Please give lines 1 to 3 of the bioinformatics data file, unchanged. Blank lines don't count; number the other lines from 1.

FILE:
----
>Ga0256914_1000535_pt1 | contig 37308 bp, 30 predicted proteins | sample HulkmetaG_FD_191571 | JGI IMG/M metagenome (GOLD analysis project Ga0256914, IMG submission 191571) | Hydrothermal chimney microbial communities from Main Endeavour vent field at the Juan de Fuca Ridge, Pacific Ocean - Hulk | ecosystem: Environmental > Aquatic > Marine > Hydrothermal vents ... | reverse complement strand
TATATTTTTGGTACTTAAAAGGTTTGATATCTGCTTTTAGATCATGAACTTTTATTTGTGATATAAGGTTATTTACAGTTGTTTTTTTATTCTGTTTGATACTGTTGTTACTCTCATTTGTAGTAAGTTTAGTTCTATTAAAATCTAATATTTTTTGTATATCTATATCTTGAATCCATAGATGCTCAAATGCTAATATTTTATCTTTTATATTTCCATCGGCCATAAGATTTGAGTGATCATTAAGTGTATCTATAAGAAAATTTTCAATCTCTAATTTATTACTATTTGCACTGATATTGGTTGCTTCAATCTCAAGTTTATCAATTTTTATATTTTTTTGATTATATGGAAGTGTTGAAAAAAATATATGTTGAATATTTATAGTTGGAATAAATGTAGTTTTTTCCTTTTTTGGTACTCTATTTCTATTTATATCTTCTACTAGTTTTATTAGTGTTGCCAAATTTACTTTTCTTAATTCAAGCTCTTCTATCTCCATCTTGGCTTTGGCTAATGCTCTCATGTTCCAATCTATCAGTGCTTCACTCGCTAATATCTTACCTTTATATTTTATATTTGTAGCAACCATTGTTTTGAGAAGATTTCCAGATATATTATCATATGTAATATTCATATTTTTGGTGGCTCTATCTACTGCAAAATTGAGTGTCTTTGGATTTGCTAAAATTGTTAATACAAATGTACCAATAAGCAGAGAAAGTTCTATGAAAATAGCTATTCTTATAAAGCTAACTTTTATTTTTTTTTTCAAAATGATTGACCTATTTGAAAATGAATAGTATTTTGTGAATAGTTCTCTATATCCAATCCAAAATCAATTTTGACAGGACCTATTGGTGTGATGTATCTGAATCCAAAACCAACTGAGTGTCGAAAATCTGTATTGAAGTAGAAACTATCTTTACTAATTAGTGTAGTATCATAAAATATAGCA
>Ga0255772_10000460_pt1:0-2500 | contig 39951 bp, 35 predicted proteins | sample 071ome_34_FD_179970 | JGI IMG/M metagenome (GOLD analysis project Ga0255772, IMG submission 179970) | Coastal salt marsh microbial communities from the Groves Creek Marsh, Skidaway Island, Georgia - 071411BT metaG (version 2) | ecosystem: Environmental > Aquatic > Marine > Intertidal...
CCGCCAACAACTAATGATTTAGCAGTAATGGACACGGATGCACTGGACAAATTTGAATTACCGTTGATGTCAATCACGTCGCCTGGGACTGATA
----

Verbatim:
>Ga0256914_1000535_pt1 | contig 37308 bp, 30 predicted proteins | sample HulkmetaG_FD_191571 | JGI IMG/M metagenome (GOLD analysis project Ga0256914, IMG submission 191571) | Hydrothermal chimney microbial communities from Main Endeavour vent field at the Juan de Fuca Ridge, Pacific Ocean - Hulk | ecosystem: Environmental > Aquatic > Marine > Hydrothermal vents ... | reverse complement strand
TATATTTTTGGTACTTAAAAGGTTTGATATCTGCTTTTAGATCATGAACTTTTATTTGTGATATAAGGTTATTTACAGTTGTTTTTTTATTCTGTTTGATACTGTTGTTACTCTCATTTGTAGTAAGTTTAGTTCTATTAAAATCTAATATTTTTTGTATATCTATATCTTGAATCCATAGATGCTCAAATGCTAATATTTTATCTTTTATATTTCCATCGGCCATAAGATTTGAGTGATCATTAAGTGTATCTATAAGAAAATTTTCAATCTCTAATTTATTACTATTTGCACTGATATTGGTTGCTTCAATCTCAAGTTTATCAATTTTTATATTTTTTTGATTATATGGAAGTGTTGAAAAAAATATATGTTGAATATTTATAGTTGGAATAAATGTAGTTTTTTCCTTTTTTGGTACTCTATTTCTATTTATATCTTCTACTAGTTTTATTAGTGTTGCCAAATTTACTTTTCTTAATTCAAGCTCTTCTATCTCCATCTTGGCTTTGGCTAATGCTCTCATGTTCCAATCTATCAGTGCTTCACTCGCTAATATCTTACCTTTATATTTTATATTTGTAGCAACCATTGTTTTGAGAAGATTTCCAGATATATTATCATATGTAATATTCATATTTTTGGTGGCTCTATCTACTGCAAAATTGAGTGTCTTTGGATTTGCTAAAATTGTTAATACAAATGTACCAATAAGCAGAGAAAGTTCTATGAAAATAGCTATTCTTATAAAGCTAACTTTTATTTTTTTTTTCAAAATGATTGACCTATTTGAAAATGAATAGTATTTTGTGAATAGTTCTCTATATCCAATCCAAAATCAATTTTGACAGGACCTATTGGTGTGATGTATCTGAATCCAAAACCAACTGAGTGTCGAAAATCTGTATTGAAGTAGAAACTATCTTTACTAATTAGTGTAGTATCATAAAATATAGCA
>Ga0255772_10000460_pt1:0-2500 | contig 39951 bp, 35 predicted proteins | sample 071ome_34_FD_179970 | JGI IMG/M metagenome (GOLD analysis project Ga0255772, IMG submission 179970) | Coastal salt marsh microbial communities from the Groves Creek Marsh, Skidaway Island, Georgia - 071411BT metaG (version 2) | ecosystem: Environmental > Aquatic > Marine > Intertidal...